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Review: The Shade #1 (of 12) by James Robinson & Cully Hamner

by on October 13, 2011

Let’s get this off my chest from the get-go. I absolutely love the DC Comic Starman series from the 1990s. It is perhaps my favorite comic book series. The combination of James Robinson’s writing and Tony Harris’s artwork were the perfect combination. I loved the legacy aspect of the title, and loved the characters within the Opal that made it really interesting.

As for the character of The Shade. Generally, I like him. You have to realize what he is, and that is a writer’s delight. James Robinson took a infrequently used dark magic villain from the 40s, and turned him into a mysterious erudite British slightly tortured but more frequently delighted gentleman with dark magical powers that acts as Jack Knight’s guru, shaman, confidant, and magical deus-ex machina device. So, used in the small doses of the pages of Starman, Shade is lots of fun. But I question the use of The Shade in a 12 issue mini-series.

I didn’t much care of The Shade’s original mini-series in the 90s. To be honest, much like the pairing of Marv Wolfman and George Pérez, I found Robinson’s writing much more pedestrian after Tony Harris left the book. It lost a bit of its soul in much more traditional superhero story arcs, including a story arc to the stars that never quite reached the emotional impact that was needed.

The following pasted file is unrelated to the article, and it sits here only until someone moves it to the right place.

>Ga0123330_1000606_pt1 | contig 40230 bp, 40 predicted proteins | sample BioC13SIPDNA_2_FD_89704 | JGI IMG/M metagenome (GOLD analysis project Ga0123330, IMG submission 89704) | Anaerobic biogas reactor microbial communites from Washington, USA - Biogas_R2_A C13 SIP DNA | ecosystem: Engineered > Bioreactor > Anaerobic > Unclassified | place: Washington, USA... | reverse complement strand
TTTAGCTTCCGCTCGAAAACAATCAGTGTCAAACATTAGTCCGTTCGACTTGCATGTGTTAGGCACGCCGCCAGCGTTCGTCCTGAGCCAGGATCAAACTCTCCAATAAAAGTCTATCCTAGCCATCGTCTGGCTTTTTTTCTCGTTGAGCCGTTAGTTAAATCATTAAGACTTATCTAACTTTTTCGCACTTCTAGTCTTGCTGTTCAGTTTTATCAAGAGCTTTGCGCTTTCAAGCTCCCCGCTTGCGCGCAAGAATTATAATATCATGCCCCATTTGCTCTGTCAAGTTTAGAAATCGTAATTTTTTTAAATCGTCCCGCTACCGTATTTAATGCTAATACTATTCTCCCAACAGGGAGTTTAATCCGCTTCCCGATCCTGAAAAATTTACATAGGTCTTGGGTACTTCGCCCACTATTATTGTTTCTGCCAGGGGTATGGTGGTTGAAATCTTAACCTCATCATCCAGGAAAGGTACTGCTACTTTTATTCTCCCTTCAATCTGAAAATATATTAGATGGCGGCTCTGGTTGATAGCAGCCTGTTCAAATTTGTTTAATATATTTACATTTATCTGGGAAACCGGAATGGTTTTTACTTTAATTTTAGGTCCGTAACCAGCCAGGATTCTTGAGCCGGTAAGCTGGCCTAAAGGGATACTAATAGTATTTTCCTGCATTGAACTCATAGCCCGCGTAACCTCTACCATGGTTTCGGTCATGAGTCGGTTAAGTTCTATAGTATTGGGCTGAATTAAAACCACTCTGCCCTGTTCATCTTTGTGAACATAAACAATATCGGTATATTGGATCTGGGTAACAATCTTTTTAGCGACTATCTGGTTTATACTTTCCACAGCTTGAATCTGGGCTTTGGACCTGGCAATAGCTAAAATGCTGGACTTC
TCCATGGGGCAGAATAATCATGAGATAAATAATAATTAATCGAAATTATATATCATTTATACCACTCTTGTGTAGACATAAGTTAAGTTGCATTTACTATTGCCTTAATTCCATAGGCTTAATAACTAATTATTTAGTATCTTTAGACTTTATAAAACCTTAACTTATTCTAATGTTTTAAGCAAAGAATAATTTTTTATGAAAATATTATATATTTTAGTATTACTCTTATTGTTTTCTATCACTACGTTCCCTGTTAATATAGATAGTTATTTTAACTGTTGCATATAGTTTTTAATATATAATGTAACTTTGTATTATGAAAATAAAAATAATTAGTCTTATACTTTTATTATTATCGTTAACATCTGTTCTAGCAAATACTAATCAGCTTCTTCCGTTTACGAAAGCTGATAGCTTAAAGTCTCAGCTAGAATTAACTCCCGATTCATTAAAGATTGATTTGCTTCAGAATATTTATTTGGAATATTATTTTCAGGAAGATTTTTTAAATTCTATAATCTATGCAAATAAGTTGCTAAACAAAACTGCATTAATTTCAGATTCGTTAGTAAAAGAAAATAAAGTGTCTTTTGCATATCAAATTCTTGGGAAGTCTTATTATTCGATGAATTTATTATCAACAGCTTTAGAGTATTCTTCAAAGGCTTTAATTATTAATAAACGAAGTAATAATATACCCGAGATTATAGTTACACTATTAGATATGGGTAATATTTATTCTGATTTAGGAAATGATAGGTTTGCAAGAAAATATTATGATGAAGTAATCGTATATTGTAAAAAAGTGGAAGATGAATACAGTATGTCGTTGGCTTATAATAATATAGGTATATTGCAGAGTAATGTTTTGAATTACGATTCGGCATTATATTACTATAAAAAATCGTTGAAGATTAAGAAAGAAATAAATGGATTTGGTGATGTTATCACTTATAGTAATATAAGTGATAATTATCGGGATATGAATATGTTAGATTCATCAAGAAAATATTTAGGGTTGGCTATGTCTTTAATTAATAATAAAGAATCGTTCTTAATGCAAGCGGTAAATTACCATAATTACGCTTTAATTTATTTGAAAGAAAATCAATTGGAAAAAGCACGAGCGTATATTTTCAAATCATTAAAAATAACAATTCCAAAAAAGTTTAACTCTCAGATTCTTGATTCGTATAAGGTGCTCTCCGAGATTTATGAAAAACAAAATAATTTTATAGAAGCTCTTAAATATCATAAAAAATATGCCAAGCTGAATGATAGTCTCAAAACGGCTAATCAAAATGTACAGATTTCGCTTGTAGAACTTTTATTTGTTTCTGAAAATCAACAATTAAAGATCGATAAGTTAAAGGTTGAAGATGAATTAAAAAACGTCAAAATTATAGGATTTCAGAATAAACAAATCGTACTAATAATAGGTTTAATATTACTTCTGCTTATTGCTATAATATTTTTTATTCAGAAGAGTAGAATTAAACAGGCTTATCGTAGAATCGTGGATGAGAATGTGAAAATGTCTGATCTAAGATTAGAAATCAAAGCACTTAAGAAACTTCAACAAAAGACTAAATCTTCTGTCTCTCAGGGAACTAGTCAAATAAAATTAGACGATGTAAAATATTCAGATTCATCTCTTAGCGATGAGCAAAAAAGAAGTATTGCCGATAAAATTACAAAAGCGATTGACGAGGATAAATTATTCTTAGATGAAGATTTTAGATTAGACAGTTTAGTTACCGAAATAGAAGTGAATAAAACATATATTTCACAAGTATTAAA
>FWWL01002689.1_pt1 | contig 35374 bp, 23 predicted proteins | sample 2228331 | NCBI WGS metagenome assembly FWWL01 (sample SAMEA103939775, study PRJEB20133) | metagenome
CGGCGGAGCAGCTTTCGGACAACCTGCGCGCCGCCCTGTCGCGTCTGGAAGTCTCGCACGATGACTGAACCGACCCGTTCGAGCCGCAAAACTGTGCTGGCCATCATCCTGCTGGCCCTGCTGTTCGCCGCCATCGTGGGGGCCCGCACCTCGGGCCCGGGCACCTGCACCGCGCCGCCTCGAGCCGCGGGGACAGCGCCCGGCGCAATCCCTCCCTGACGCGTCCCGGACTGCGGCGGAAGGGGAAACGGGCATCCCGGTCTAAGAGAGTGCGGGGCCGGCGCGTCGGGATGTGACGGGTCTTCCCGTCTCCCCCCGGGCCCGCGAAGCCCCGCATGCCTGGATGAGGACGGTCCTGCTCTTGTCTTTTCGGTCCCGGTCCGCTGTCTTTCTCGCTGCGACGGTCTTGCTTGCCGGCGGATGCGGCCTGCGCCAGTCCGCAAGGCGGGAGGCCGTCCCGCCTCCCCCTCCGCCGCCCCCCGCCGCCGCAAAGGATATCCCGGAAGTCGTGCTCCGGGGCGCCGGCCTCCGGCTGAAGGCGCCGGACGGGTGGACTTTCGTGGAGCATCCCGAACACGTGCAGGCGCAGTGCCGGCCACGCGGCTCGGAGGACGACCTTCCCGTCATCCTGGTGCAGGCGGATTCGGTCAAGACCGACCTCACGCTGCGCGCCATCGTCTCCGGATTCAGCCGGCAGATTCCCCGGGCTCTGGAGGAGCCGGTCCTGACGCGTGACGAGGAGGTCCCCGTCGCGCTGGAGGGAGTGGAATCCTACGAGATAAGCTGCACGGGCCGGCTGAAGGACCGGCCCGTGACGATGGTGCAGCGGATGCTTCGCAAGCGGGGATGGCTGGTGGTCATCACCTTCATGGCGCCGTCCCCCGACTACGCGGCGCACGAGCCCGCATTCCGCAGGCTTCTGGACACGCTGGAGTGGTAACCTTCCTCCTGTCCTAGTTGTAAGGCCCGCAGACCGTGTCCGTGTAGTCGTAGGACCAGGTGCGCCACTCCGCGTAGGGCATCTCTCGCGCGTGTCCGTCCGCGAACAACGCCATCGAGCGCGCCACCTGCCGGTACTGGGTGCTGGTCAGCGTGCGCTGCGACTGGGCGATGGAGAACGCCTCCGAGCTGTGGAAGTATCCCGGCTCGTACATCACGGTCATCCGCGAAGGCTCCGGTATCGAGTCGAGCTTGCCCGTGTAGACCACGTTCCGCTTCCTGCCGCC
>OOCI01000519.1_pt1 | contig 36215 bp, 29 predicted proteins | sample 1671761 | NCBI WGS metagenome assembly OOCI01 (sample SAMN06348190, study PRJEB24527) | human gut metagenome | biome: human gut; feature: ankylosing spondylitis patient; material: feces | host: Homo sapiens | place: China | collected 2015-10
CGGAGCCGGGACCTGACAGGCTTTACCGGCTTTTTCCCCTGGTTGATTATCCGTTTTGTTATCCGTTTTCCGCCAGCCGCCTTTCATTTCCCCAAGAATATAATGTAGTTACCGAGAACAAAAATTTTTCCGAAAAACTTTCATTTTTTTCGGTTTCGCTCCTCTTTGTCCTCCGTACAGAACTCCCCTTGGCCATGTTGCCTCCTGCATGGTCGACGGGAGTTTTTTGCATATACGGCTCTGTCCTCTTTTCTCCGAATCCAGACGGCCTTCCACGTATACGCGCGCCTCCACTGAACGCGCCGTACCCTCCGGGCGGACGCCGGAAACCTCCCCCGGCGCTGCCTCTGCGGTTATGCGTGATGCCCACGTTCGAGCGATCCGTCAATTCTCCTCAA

And, I’m very curious as to why DC would release this series now? The placement of Jack Knight in the new DCnU is very much in question, as is the whole connection to the Justice Society and Earth-2. And were fans really clamoring for a Shade mini-series, when the original Starman title ended over 10 years ago? And I’m always cautious when a writer decides to return ‘home’ to his greatest success, as it usually doesn’t pan out.

Regardless, in for a penny, in for a pound. I won’t be left behind in case Robinson does capture some of that Opal City magic from the 90s.

The Shade #1 (of 12): Birthday
Writer: James Robinson | Artist: Cully Hamner

So, a very quick rundown of The Shade, as a character. Originally, The Shade was a dark magic wielding villain who was an antagonist of the original Flash (Jay Garrick). In the pages of the 1990s Starman comic book, The Shade was reformed as a roguish character who liked to socialize with both good and evil, but was fiercely devoted to his home of Opal City.